• [13] Remark: XSU (XML SQL) utility does not allow the storage of attributes. These have to be transformed into elements. [3] Oracle: mapping XML schema into DB schema: The Oracle 9i Release 2 has a new feature called XML DB Repository. This repository allows storage of XML documents directly in Oracle9i Database provided an XML schema. Once the XML schema is registered, the XML-to-relational database mapping is done automatically. After storage of XML data into the RDB, you can restore an XML document with the same DOM representation of the original XML document. [23] Oracle 9i – XML Type: [24] Oracle9i Database implements a number of standards-based functions to query relational data and return XML documents: XMLType, XMLELEMENT… XML or XMLType is a datatype to hold XML data. XMLType view contains the result of an SQL query in the form of an XML document. Syntax: CREATE OR REPLACE VIEW STUDENT OF XMLType WITH … c. IBM DB2: [11] IBM DB2 offers DB2 XML Extender. It allows the storage of XML documents in two ways: – XML Column: allows the storage and retrieval of the entire XML document as a column data. – XML Collection: decomposes/composes the XML document into/from a collection of relational tables. Document Access Definition: DB2 XML Extender provides a mapping scheme called a Document Access Definition (DAD). DAD is a file that allows an XML document to be mapped into relational data using either XML columns or XML Collections using the DTDs.  A unique feature of DB2 is the ability to manage and index XML documents located within the file system, a single column, or spread across multiple tables and columns. 6. Conclusion: 11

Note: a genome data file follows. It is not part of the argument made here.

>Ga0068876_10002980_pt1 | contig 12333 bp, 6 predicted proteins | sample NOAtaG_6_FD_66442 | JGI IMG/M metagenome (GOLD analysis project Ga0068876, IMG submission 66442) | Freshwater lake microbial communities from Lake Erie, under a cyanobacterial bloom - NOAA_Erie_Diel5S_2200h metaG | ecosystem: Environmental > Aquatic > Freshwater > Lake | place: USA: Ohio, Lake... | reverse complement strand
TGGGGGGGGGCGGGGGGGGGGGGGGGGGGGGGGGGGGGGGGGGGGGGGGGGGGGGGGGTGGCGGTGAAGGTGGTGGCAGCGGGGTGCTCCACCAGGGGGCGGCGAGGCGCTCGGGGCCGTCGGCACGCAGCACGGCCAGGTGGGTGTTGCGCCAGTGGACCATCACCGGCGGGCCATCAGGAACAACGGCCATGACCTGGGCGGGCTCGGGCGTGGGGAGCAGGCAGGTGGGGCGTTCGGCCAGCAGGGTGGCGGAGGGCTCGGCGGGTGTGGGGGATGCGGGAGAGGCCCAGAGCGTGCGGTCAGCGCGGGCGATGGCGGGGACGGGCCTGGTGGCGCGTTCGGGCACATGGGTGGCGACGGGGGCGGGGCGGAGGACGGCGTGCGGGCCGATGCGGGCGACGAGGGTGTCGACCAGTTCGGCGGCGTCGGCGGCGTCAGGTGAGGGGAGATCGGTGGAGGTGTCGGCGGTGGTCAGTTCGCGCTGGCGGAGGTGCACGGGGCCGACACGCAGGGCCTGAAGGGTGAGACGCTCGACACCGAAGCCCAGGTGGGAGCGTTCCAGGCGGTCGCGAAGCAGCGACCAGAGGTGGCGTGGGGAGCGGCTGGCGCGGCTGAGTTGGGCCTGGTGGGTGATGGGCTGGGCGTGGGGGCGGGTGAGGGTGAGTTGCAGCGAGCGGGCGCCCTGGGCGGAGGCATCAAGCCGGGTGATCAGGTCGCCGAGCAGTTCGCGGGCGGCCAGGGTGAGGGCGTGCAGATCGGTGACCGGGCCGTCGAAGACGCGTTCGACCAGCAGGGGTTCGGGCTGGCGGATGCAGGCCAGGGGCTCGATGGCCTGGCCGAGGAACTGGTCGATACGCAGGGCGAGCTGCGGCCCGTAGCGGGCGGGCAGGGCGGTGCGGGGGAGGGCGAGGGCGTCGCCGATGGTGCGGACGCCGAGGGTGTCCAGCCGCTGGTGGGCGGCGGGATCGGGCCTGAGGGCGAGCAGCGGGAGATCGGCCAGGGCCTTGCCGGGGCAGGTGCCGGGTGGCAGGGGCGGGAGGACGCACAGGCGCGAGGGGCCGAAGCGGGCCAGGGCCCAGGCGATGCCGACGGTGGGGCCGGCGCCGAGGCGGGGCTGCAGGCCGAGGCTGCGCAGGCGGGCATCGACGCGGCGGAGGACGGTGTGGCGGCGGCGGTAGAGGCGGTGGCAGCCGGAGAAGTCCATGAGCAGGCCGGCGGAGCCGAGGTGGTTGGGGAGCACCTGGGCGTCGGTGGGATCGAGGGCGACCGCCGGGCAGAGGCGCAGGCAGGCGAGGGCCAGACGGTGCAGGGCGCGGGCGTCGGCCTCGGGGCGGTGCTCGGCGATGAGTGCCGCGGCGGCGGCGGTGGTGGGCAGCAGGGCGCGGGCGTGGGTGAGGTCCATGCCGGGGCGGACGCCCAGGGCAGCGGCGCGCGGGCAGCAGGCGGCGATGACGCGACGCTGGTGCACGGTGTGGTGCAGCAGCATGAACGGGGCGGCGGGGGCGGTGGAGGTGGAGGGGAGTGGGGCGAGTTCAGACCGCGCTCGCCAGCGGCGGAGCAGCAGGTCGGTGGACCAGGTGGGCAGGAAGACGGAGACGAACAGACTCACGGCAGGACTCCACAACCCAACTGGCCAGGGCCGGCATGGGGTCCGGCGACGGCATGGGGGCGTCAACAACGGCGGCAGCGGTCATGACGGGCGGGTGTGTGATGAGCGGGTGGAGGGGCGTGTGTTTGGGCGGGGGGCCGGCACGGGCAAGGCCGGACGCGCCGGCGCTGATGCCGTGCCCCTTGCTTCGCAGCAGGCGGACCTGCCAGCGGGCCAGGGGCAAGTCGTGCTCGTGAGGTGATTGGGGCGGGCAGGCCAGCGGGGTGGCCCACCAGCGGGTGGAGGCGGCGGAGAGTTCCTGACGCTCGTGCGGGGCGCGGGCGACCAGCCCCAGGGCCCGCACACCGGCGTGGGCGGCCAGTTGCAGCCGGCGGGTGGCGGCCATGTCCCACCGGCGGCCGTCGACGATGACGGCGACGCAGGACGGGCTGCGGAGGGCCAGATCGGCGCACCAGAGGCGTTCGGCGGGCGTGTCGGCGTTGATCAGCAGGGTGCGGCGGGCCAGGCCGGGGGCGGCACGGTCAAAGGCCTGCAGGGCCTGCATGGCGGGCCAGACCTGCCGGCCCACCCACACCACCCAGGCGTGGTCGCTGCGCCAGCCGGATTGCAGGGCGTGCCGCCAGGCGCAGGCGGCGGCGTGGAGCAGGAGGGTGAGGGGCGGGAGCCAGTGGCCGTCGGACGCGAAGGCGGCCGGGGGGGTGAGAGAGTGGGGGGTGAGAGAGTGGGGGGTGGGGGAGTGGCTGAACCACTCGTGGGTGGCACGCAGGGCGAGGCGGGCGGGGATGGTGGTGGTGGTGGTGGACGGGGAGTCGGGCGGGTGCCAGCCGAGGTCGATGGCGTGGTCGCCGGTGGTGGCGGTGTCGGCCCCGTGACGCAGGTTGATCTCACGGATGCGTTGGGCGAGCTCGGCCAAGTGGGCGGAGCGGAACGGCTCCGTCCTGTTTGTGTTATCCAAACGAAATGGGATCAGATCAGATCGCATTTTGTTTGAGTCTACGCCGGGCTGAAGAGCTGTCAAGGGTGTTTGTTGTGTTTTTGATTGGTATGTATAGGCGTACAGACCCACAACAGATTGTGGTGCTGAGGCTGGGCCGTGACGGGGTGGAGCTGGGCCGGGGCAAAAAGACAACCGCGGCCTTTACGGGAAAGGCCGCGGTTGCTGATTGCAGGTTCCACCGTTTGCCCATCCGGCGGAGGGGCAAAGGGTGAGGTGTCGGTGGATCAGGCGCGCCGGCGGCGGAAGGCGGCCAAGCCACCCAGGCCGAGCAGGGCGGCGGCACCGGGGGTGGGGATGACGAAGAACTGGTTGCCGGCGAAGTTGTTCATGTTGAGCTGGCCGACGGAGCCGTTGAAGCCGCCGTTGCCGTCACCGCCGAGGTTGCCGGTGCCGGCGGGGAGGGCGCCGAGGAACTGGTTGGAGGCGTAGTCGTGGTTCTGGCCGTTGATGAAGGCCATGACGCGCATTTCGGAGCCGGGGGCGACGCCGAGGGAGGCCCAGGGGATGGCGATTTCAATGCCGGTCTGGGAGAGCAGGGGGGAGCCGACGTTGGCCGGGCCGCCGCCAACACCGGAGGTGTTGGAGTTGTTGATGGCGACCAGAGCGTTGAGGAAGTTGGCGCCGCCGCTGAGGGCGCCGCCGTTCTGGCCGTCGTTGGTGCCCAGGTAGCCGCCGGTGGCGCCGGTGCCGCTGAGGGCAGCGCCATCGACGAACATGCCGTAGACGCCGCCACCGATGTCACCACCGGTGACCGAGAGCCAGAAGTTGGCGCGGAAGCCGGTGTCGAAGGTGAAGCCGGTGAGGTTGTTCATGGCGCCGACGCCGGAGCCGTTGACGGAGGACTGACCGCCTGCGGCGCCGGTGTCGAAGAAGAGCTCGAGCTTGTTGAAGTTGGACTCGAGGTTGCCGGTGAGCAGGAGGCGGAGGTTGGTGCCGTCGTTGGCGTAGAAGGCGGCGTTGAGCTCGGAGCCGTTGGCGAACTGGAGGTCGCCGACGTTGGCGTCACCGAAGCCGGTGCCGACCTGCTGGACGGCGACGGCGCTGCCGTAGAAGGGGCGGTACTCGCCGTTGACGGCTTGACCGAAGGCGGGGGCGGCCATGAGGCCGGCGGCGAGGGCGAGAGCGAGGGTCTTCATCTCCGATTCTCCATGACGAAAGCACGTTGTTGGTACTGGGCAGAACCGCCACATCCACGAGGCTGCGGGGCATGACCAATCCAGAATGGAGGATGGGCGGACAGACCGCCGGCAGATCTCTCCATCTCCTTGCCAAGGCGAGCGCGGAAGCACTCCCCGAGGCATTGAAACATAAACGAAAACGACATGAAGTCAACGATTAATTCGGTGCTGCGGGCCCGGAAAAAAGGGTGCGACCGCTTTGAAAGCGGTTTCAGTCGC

• Storing XML into relational model is a huge and very important topic. We saw that there are many techniques to store XML documents among these are text based storage and the mapping between XML and relational model. Text based model is simple but it does not allow very flexible search and update. Mapping XML into relational model is the most popular way to store XML, it allows flexible manipulation and search of data but it has few problems due to the differences between the structure of XML and relational data. Despite these problems, I think that this method is the most appropriate for XML storage especially for data centric documents. Oracle 9i, Oracle 8i, Microsoft SQL server 2000 and IBM DB2 all support storage of XML documents. Oracle uses XML SQL Utility (XSU), SQL server uses OPENXML and FOR XML keywords in the SQL statements and DB2 uses DAD. I think the leading database is Oracle 9i that has added very important features to make easier to do the mapping. 7. References: 1. www.eaijournal.com/PDF/StoringXMLChampion.pdf 2. www.acm.org/crossroads/xrds8-4/XML_RDBMS.html 3. http://www.xml.com/pub/a/2001/06/20/databases.html 4. http://www.w3.org/XML/RDB.html 5. http://www.infoloom.com/gcaconfs/WEB/granada99/noe.HTM 6. http://www.hitsw.com/products_services/whitepapers/integrating_xml_rdb/ 7. http://www.utdallas.edu/~lkhan/papers/APESXDRD_ProcACM3rdWIDM2001.pdf 8. http://www.xml.com/pub/r/846 9. http://msdn.microsoft.com/library/default.asp?url=/library/en-us/tsqlref/ts_oa- oz_5c89.asp 10. http://msdn.microsoft.com/library/default.asp?url=/library/en- us/xmlsql/ac_openxml_94mk.asp 11. Db2XMLeXtender.pdf 12
    • 12. www.microsoft.com/mspress/books/sampchap/5178a.asp 13. www.devx.com/assets/download/4513.pdf 14. http://nike.psu.edu/classes/ist597/2003-fall/papers/TOIT2001-authorCopy.pdf 15. http://www.xml.com/pub/a/2001/05/09/dtdtodbs.html?page=1 16. http://www.rpbourret.com/xml/ProdsNative.htm 17. Course slides. 18. www.csis.hku.hk/~dbgroup/seminar/wlian020308.ppt 19. http://nike.psu.edu/classes/ist597/2003-fall/ papers/deutsch98storing.pdf 20. http://www.nhm.ac.uk/science/rco/enhsin/ENHSIN_Caching.pdf 21. http://msdn.microsoft.com/library/default.asp?url=/library/en- us/xmlsql/ac_mschema_5cfn.asp 22. http://www.databasejournal.com/features/mssql/article.php/10894_2235451_2 23. http://otn.oracle.com/oramag/webcolumns/2003/ techarticles/scardina_xmldb.html 24. http://otn.oracle.com/oramag/oracle/03-may/o33xml.html 13